The conference ended Thursday night and Friday I left for Philadelphia to attend Educon. Educon and FETC are nothing alike. Educon is small, 500 or fewer. Educon takes place in a school. Educon is in Philadelphia, not Orlando. Educon is designed to be conversational. I led one of these sessions with Alec Couros and shared this diagram from D'arcy Norman as the basic formula for the conference:

This happens because Chris Lehmann attracts smart people. It happens because a high percentage of these people interact with each other regularly online. It's a community  coming together to get at some important issues. It's kind of a flipped conference. It's not a perfect conference but it serves the needs of many who are looking to connect deeply with people and ideas. 

I think FETC meets some of their needs as well. However it's much more of an introductory space for many. A large number of attendees are experiencing shiny new tools and ideas for the first time. I often lose sight of that. At the same time I don't think they're adverse to having the conversations that might take place at an Educon but may not be ready to go there. I think they lack a context for change. 

I'm making a number of assumptions here and I may in fact be wrong. But I did come to realize that just because I find the format and style of Educon more to my liking doesn't mean that an FETC conference doesn't have value. I also realized that my role with Discovery is going to mean that I need to find more ways to reach a more diverse audience. In one month of travels and conversations, I'm seeing first hand the spectrum of technology use and understanding which is greater than I perceived. Working inside a single district, I at least understood the culture. I knew that while not every teacher was using technology to its fullest, I was aware of the circumstances and barriers to a greater degree and was able to provide the more appropriate supports. I've seen some schools and teachers who are dealing with very different challenges than I witnessed. Schools with virtually no technology outside of a single smartboard and a lab of out of date computers. No wireless access. High levels of filtering. Boards with limited vision. While I was aware these problems existed, they weren't really my problems. Now they are.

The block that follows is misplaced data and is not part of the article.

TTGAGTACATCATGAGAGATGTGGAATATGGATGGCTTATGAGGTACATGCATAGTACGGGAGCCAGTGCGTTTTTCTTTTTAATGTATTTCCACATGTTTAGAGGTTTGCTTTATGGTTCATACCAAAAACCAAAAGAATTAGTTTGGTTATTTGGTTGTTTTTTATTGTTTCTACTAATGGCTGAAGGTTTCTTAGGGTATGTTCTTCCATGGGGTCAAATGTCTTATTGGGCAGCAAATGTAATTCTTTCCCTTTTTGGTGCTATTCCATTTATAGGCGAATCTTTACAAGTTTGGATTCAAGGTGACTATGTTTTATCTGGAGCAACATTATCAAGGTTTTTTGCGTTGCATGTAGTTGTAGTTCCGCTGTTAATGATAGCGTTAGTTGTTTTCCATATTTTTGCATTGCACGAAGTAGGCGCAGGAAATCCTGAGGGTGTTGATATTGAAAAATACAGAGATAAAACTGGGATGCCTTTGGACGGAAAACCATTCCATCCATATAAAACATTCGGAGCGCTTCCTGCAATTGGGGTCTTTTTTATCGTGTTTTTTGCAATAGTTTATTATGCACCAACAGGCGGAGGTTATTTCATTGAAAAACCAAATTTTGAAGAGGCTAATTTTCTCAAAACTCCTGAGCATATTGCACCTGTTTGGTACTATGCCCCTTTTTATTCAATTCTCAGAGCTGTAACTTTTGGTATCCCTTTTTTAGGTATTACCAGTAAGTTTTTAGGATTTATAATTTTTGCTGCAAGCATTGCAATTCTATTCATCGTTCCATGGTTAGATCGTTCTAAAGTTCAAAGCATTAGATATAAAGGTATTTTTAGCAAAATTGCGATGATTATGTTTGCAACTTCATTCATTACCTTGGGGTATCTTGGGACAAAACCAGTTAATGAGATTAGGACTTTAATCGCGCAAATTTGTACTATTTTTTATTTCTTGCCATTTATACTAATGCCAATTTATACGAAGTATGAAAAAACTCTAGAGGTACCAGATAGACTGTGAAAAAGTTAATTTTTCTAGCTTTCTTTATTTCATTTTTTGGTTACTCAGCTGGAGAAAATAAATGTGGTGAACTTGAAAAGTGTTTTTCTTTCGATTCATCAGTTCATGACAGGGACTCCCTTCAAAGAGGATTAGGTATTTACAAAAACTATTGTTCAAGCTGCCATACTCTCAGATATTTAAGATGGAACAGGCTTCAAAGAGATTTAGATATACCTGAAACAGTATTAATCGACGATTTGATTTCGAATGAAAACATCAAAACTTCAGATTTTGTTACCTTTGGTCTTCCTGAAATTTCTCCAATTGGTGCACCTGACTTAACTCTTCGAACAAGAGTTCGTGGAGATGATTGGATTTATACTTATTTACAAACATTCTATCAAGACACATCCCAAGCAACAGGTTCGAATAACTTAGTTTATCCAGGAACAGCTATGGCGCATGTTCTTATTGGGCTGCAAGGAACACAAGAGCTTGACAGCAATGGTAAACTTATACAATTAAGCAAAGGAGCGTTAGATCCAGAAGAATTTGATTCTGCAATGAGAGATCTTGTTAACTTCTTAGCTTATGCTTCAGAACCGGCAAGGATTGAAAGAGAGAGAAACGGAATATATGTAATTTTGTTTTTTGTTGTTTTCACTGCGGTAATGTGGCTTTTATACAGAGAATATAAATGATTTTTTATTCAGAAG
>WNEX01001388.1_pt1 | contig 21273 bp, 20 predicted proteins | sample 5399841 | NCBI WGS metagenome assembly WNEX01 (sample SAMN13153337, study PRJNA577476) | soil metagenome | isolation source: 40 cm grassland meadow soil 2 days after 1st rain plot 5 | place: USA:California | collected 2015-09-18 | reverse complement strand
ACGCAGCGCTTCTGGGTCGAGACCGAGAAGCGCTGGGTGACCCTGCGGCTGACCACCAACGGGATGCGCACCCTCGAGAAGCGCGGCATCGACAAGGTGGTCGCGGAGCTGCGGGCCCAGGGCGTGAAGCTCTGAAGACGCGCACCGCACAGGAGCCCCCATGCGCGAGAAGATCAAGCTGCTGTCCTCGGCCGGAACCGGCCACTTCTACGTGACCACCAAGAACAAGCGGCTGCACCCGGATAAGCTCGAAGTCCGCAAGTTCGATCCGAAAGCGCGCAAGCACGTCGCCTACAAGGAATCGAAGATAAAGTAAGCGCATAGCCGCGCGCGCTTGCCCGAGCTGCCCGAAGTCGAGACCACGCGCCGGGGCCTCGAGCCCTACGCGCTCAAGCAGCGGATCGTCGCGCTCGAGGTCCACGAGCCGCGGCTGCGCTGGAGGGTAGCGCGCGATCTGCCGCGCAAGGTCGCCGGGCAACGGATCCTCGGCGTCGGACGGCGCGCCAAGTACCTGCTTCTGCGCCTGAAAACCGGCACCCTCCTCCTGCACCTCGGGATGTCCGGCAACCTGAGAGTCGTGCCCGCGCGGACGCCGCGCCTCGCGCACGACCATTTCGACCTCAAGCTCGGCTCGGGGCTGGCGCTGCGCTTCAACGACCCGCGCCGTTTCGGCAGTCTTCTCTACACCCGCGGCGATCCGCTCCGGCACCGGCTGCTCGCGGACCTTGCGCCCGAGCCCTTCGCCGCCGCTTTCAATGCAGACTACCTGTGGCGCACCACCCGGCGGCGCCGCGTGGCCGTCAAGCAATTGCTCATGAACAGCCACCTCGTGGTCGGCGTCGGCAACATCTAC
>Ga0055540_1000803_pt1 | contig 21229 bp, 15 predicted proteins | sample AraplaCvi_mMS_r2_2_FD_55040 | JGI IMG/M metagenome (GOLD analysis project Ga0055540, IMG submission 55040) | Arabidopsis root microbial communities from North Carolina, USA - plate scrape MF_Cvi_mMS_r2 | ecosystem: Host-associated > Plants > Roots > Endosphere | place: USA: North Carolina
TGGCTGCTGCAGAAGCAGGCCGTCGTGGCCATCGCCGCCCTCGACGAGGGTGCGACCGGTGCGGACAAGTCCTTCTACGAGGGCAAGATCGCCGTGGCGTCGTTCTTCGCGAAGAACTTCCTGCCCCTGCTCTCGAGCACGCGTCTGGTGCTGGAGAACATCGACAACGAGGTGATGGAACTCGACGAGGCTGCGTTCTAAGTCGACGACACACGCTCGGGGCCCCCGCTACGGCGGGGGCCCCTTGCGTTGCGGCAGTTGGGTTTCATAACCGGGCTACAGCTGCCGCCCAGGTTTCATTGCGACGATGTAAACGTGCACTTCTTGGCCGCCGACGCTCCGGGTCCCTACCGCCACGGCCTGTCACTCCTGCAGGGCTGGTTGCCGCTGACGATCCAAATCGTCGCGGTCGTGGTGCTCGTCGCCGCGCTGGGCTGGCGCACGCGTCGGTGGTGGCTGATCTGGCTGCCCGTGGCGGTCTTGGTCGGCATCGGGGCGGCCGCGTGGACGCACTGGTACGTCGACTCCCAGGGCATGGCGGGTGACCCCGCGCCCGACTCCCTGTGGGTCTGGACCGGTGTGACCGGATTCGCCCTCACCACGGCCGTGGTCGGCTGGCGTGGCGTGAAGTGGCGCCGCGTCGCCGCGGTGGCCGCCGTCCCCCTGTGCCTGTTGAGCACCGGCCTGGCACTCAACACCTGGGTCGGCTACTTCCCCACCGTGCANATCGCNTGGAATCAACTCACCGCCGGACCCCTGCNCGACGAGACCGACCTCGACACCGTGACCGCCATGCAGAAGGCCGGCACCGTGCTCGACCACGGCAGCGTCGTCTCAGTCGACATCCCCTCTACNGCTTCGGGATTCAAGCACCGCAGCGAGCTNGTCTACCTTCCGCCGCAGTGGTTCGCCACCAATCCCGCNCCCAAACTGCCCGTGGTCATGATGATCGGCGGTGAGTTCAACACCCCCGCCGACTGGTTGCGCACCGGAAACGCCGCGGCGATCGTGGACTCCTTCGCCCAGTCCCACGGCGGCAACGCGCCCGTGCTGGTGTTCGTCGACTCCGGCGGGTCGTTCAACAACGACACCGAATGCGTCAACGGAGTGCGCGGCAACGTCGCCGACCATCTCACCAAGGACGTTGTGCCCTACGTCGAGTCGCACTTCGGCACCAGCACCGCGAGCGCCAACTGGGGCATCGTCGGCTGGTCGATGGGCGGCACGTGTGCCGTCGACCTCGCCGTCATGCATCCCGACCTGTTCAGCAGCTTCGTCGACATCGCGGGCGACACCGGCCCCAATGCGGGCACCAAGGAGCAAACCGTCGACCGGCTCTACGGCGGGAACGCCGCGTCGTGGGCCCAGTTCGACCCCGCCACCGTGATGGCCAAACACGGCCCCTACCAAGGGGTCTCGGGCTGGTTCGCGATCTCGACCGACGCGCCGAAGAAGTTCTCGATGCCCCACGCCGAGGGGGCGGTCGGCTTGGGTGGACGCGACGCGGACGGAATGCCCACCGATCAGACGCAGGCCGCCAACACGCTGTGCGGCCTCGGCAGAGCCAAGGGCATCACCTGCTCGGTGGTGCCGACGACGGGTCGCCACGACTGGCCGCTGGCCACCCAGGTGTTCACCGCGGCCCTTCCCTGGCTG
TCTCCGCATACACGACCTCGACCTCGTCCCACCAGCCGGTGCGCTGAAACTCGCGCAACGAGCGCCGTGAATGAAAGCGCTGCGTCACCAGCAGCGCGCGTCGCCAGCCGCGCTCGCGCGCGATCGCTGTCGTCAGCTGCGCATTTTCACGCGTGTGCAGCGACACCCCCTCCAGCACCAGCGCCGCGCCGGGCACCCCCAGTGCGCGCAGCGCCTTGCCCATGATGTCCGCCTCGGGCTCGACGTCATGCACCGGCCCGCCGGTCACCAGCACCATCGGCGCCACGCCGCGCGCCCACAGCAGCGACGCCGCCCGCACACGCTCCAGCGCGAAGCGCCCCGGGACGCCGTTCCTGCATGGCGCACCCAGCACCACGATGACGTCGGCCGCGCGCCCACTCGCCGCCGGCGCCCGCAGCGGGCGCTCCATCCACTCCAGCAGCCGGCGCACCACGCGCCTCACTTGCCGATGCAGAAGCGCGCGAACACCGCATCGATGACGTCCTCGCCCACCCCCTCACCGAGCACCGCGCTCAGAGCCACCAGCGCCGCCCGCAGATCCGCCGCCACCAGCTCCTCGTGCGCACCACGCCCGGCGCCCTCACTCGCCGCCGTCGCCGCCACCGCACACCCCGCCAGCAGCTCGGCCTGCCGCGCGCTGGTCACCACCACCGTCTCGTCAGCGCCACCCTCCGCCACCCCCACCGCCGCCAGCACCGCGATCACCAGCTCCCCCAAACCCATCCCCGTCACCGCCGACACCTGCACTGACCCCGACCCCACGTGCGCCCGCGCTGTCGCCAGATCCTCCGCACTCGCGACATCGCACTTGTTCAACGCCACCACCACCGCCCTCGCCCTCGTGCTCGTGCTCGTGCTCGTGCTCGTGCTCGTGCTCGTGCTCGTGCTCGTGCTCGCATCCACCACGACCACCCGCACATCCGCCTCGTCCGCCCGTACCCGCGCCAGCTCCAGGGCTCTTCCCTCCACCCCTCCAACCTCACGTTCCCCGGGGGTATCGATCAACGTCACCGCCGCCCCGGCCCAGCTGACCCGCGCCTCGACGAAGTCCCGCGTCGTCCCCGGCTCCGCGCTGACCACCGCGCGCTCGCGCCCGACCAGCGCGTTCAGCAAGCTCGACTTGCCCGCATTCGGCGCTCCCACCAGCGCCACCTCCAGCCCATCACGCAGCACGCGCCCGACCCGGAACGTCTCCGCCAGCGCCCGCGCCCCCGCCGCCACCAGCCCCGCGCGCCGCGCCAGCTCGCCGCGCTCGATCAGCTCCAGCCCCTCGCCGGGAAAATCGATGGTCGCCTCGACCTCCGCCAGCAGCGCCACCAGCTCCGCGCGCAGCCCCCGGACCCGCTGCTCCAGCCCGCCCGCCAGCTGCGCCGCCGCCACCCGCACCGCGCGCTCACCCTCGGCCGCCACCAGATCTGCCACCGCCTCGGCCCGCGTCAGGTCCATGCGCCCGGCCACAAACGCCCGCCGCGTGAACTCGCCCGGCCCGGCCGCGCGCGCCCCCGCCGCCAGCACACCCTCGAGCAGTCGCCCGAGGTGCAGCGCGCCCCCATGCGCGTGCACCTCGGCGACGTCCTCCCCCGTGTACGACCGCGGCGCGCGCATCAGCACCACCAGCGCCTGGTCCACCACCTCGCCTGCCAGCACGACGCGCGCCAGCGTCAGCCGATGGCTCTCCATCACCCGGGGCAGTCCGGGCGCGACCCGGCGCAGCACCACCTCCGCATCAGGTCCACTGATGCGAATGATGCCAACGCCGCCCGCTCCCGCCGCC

So all this to say the digital divide is vast. Somehow I need to prepare myself to address that and It begins with a more sympathetic attitude towards those just beginning to see that things could be different. I think at times I've been harsh and impatient with people. Not openly perhaps but may have dismissed someone's seeming lack of interest as being reluctant. I'm realizing that so many people have not had the opportunities and time I've had. Again, this isn't new but I got a good reminder last week. 

The Educon experience of community and challenging conversations is something I hope to pursue and nurture with my time at Discovery. I've got lots of resources to make that happen but I've also got a big challenge in supporting a country as big as Canada. 

I'll keep sticking with what's gotten me this far; smart people. I know a few.